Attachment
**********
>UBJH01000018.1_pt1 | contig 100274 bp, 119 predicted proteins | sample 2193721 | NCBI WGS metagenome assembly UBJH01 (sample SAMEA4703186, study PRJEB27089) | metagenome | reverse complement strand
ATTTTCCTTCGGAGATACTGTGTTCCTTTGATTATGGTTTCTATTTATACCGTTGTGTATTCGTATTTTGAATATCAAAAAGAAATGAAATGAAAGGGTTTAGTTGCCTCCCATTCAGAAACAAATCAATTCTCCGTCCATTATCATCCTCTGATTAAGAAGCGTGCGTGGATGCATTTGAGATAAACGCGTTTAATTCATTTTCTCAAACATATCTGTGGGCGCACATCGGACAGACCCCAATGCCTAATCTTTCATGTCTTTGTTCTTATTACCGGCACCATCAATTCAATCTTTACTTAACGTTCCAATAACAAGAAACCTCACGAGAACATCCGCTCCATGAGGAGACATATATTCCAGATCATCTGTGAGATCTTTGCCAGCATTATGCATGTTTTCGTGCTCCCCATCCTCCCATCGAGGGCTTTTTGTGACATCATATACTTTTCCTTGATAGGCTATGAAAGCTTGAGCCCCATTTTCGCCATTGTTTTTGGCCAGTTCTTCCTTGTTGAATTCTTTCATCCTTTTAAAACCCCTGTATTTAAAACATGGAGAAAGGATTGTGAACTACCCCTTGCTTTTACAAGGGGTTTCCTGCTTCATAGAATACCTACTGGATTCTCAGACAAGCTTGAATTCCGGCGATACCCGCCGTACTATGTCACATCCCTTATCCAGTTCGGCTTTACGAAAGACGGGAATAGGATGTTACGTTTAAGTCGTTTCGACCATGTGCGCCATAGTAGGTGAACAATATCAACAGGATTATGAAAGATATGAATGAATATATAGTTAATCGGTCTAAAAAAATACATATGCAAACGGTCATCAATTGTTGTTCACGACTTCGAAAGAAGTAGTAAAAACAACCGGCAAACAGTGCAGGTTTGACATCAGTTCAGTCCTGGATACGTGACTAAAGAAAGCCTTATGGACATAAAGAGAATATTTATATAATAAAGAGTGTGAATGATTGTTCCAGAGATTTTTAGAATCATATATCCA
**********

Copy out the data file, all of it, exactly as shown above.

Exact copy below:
>UBJH01000018.1_pt1 | contig 100274 bp, 119 predicted proteins | sample 2193721 | NCBI WGS metagenome assembly UBJH01 (sample SAMEA4703186, study PRJEB27089) | metagenome | reverse complement strand
ATTTTCCTTCGGAGATACTGTGTTCCTTTGATTATGGTTTCTATTTATACCGTTGTGTATTCGTATTTTGAATATCAAAAAGAAATGAAATGAAAGGGTTTAGTTGCCTCCCATTCAGAAACAAATCAATTCTCCGTCCATTATCATCCTCTGATTAAGAAGCGTGCGTGGATGCATTTGAGATAAACGCGTTTAATTCATTTTCTCAAACATATCTGTGGGCGCACATCGGACAGACCCCAATGCCTAATCTTTCATGTCTTTGTTCTTATTACCGGCACCATCAATTCAATCTTTACTTAACGTTCCAATAACAAGAAACCTCACGAGAACATCCGCTCCATGAGGAGACATATATTCCAGATCATCTGTGAGATCTTTGCCAGCATTATGCATGTTTTCGTGCTCCCCATCCTCCCATCGAGGGCTTTTTGTGACATCATATACTTTTCCTTGATAGGCTATGAAAGCTTGAGCCCCATTTTCGCCATTGTTTTTGGCCAGTTCTTCCTTGTTGAATTCTTTCATCCTTTTAAAACCCCTGTATTTAAAACATGGAGAAAGGATTGTGAACTACCCCTTGCTTTTACAAGGGGTTTCCTGCTTCATAGAATACCTACTGGATTCTCAGACAAGCTTGAATTCCGGCGATACCCGCCGTACTATGTCACATCCCTTATCCAGTTCGGCTTTACGAAAGACGGGAATAGGATGTTACGTTTAAGTCGTTTCGACCATGTGCGCCATAGTAGGTGAACAATATCAACAGGATTATGAAAGATATGAATGAATATATAGTTAATCGGTCTAAAAAAATACATATGCAAACGGTCATCAATTGTTGTTCACGACTTCGAAAGAAGTAGTAAAAACAACCGGCAAACAGTGCAGGTTTGACATCAGTTCAGTCCTGGATACGTGACTAAAGAAAGCCTTATGGACATAAAGAGAATATTTATATAATAAAGAGTGTGAATGATTGTTCCAGAGATTTTTAGAATCATATATCCA